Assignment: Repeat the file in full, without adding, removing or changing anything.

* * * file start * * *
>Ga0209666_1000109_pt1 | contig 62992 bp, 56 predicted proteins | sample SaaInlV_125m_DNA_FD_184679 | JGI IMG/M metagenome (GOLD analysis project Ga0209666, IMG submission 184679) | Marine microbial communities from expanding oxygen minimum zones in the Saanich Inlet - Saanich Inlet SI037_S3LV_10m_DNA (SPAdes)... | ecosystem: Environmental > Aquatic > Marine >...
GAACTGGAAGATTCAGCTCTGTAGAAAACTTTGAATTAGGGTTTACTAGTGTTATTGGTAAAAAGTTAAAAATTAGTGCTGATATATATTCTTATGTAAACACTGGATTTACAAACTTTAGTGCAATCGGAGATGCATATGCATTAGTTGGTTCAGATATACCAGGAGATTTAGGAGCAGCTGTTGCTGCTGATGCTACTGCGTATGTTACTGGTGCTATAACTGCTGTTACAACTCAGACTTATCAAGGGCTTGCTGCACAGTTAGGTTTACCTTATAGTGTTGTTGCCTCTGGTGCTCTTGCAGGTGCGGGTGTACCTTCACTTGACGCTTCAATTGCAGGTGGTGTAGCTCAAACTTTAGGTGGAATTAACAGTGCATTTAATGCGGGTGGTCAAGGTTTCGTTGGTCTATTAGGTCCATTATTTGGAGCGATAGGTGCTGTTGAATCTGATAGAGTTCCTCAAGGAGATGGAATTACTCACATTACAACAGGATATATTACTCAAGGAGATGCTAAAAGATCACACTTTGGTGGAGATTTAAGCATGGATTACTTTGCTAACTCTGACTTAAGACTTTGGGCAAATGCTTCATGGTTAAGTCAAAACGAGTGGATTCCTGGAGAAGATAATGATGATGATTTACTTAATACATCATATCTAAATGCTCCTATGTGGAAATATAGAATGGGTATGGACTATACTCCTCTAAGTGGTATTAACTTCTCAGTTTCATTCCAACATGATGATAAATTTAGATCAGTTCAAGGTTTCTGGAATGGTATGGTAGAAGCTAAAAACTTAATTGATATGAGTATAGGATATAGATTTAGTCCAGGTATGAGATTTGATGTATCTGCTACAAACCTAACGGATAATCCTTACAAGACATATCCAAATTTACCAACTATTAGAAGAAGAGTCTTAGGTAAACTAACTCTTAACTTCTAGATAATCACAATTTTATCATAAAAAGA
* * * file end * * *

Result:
>Ga0209666_1000109_pt1 | contig 62992 bp, 56 predicted proteins | sample SaaInlV_125m_DNA_FD_184679 | JGI IMG/M metagenome (GOLD analysis project Ga0209666, IMG submission 184679) | Marine microbial communities from expanding oxygen minimum zones in the Saanich Inlet - Saanich Inlet SI037_S3LV_10m_DNA (SPAdes)... | ecosystem: Environmental > Aquatic > Marine >...
GAACTGGAAGATTCAGCTCTGTAGAAAACTTTGAATTAGGGTTTACTAGTGTTATTGGTAAAAAGTTAAAAATTAGTGCTGATATATATTCTTATGTAAACACTGGATTTACAAACTTTAGTGCAATCGGAGATGCATATGCATTAGTTGGTTCAGATATACCAGGAGATTTAGGAGCAGCTGTTGCTGCTGATGCTACTGCGTATGTTACTGGTGCTATAACTGCTGTTACAACTCAGACTTATCAAGGGCTTGCTGCACAGTTAGGTTTACCTTATAGTGTTGTTGCCTCTGGTGCTCTTGCAGGTGCGGGTGTACCTTCACTTGACGCTTCAATTGCAGGTGGTGTAGCTCAAACTTTAGGTGGAATTAACAGTGCATTTAATGCGGGTGGTCAAGGTTTCGTTGGTCTATTAGGTCCATTATTTGGAGCGATAGGTGCTGTTGAATCTGATAGAGTTCCTCAAGGAGATGGAATTACTCACATTACAACAGGATATATTACTCAAGGAGATGCTAAAAGATCACACTTTGGTGGAGATTTAAGCATGGATTACTTTGCTAACTCTGACTTAAGACTTTGGGCAAATGCTTCATGGTTAAGTCAAAACGAGTGGATTCCTGGAGAAGATAATGATGATGATTTACTTAATACATCATATCTAAATGCTCCTATGTGGAAATATAGAATGGGTATGGACTATACTCCTCTAAGTGGTATTAACTTCTCAGTTTCATTCCAACATGATGATAAATTTAGATCAGTTCAAGGTTTCTGGAATGGTATGGTAGAAGCTAAAAACTTAATTGATATGAGTATAGGATATAGATTTAGTCCAGGTATGAGATTTGATGTATCTGCTACAAACCTAACGGATAATCCTTACAAGACATATCCAAATTTACCAACTATTAGAAGAAGAGTCTTAGGTAAACTAACTCTTAACTTCTAGATAATCACAATTTTATCATAAAAAGA